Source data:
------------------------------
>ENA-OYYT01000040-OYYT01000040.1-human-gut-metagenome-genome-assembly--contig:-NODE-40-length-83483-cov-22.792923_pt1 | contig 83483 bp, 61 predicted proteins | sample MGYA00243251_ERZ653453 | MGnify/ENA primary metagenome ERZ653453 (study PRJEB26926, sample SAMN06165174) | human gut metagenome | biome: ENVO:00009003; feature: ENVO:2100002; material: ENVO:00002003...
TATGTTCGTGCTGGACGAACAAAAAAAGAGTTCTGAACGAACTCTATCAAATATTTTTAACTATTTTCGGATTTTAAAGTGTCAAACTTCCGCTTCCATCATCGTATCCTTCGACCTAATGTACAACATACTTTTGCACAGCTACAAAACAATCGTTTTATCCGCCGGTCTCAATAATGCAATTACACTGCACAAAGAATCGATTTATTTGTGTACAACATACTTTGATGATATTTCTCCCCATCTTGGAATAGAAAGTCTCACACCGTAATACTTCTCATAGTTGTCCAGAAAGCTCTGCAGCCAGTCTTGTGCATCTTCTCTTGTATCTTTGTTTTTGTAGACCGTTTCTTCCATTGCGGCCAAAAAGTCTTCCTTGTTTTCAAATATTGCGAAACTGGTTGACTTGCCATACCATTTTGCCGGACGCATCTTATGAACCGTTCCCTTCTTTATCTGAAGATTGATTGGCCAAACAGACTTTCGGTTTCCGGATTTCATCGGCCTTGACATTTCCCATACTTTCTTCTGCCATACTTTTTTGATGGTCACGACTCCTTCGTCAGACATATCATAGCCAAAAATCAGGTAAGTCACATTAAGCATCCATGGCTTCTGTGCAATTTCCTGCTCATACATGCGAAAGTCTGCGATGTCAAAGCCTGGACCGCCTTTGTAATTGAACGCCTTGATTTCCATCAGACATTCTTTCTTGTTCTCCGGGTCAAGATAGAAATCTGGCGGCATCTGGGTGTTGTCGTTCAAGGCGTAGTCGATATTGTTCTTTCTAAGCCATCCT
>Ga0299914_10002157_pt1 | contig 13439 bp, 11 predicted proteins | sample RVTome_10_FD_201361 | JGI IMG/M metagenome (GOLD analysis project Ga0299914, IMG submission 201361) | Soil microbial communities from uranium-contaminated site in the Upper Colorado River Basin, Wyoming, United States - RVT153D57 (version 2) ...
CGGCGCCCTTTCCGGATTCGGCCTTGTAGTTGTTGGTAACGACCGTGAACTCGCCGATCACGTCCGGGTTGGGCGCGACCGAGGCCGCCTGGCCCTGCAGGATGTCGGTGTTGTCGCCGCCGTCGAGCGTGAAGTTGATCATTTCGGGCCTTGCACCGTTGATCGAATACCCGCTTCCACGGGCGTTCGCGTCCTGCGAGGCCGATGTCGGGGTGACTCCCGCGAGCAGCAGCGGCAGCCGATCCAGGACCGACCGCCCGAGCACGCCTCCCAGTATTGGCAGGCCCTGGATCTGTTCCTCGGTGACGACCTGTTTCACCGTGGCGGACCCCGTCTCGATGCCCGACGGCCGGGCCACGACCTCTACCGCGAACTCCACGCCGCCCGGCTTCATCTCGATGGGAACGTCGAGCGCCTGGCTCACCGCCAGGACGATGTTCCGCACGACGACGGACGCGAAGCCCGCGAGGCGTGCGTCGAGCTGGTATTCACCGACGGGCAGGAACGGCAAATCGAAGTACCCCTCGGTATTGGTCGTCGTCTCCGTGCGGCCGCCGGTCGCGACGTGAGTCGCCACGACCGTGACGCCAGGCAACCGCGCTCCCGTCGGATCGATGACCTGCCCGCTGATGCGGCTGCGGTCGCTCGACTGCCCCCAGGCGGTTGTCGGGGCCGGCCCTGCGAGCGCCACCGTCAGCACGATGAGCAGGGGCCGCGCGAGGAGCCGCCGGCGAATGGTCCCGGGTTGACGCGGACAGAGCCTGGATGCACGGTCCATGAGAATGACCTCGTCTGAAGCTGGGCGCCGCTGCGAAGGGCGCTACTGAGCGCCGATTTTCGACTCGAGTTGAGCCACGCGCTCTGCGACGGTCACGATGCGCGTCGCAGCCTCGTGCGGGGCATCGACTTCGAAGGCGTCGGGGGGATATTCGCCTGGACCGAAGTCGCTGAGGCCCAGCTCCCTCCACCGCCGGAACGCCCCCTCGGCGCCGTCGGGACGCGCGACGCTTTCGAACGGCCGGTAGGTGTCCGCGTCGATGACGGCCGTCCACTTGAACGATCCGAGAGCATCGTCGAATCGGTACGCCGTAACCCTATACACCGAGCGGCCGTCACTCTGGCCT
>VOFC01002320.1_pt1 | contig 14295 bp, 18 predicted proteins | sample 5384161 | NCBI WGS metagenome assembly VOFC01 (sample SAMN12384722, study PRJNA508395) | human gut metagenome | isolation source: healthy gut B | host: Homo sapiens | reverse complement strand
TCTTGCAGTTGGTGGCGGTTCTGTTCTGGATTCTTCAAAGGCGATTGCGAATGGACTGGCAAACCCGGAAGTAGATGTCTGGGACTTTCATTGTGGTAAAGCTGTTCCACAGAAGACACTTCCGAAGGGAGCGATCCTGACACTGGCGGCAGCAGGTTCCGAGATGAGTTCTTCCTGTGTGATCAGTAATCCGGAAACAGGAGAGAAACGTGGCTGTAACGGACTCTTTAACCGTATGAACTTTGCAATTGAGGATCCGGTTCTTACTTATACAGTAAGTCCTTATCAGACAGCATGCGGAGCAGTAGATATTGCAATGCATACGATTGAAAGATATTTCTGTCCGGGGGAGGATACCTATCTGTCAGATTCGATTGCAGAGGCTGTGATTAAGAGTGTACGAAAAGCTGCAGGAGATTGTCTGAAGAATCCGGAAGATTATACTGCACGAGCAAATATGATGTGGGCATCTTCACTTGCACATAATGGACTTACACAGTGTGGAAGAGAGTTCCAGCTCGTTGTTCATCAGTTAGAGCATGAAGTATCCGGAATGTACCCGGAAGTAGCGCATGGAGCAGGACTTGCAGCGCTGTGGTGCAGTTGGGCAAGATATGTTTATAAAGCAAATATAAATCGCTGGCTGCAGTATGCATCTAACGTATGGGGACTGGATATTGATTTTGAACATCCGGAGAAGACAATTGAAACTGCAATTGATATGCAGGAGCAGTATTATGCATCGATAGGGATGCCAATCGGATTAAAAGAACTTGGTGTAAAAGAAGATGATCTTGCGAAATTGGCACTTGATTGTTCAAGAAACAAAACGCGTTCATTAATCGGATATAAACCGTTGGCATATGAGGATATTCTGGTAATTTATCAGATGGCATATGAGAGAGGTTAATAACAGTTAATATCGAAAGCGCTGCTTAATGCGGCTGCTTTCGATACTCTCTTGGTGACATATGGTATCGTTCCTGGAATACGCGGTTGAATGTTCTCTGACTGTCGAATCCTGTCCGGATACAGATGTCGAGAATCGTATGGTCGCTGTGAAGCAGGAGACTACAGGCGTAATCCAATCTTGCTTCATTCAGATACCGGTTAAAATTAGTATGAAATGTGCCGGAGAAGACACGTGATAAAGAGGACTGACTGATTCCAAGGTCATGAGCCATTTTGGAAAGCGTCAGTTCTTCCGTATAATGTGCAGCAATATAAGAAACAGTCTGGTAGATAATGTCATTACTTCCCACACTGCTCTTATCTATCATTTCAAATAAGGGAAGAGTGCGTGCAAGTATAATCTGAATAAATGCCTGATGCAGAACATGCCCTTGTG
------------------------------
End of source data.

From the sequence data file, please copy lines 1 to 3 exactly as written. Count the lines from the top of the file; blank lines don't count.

>ENA-OYYT01000040-OYYT01000040.1-human-gut-metagenome-genome-assembly--contig:-NODE-40-length-83483-cov-22.792923_pt1 | contig 83483 bp, 61 predicted proteins | sample MGYA00243251_ERZ653453 | MGnify/ENA primary metagenome ERZ653453 (study PRJEB26926, sample SAMN06165174) | human gut metagenome | biome: ENVO:00009003; feature: ENVO:2100002; material: ENVO:00002003...
TATGTTCGTGCTGGACGAACAAAAAAAGAGTTCTGAACGAACTCTATCAAATATTTTTAACTATTTTCGGATTTTAAAGTGTCAAACTTCCGCTTCCATCATCGTATCCTTCGACCTAATGTACAACATACTTTTGCACAGCTACAAAACAATCGTTTTATCCGCCGGTCTCAATAATGCAATTACACTGCACAAAGAATCGATTTATTTGTGTACAACATACTTTGATGATATTTCTCCCCATCTTGGAATAGAAAGTCTCACACCGTAATACTTCTCATAGTTGTCCAGAAAGCTCTGCAGCCAGTCTTGTGCATCTTCTCTTGTATCTTTGTTTTTGTAGACCGTTTCTTCCATTGCGGCCAAAAAGTCTTCCTTGTTTTCAAATATTGCGAAACTGGTTGACTTGCCATACCATTTTGCCGGACGCATCTTATGAACCGTTCCCTTCTTTATCTGAAGATTGATTGGCCAAACAGACTTTCGGTTTCCGGATTTCATCGGCCTTGACATTTCCCATACTTTCTTCTGCCATACTTTTTTGATGGTCACGACTCCTTCGTCAGACATATCATAGCCAAAAATCAGGTAAGTCACATTAAGCATCCATGGCTTCTGTGCAATTTCCTGCTCATACATGCGAAAGTCTGCGATGTCAAAGCCTGGACCGCCTTTGTAATTGAACGCCTTGATTTCCATCAGACATTCTTTCTTGTTCTCCGGGTCAAGATAGAAATCTGGCGGCATCTGGGTGTTGTCGTTCAAGGCGTAGTCGATATTGTTCTTTCTAAGCCATCCT
>Ga0299914_10002157_pt1 | contig 13439 bp, 11 predicted proteins | sample RVTome_10_FD_201361 | JGI IMG/M metagenome (GOLD analysis project Ga0299914, IMG submission 201361) | Soil microbial communities from uranium-contaminated site in the Upper Colorado River Basin, Wyoming, United States - RVT153D57 (version 2) ...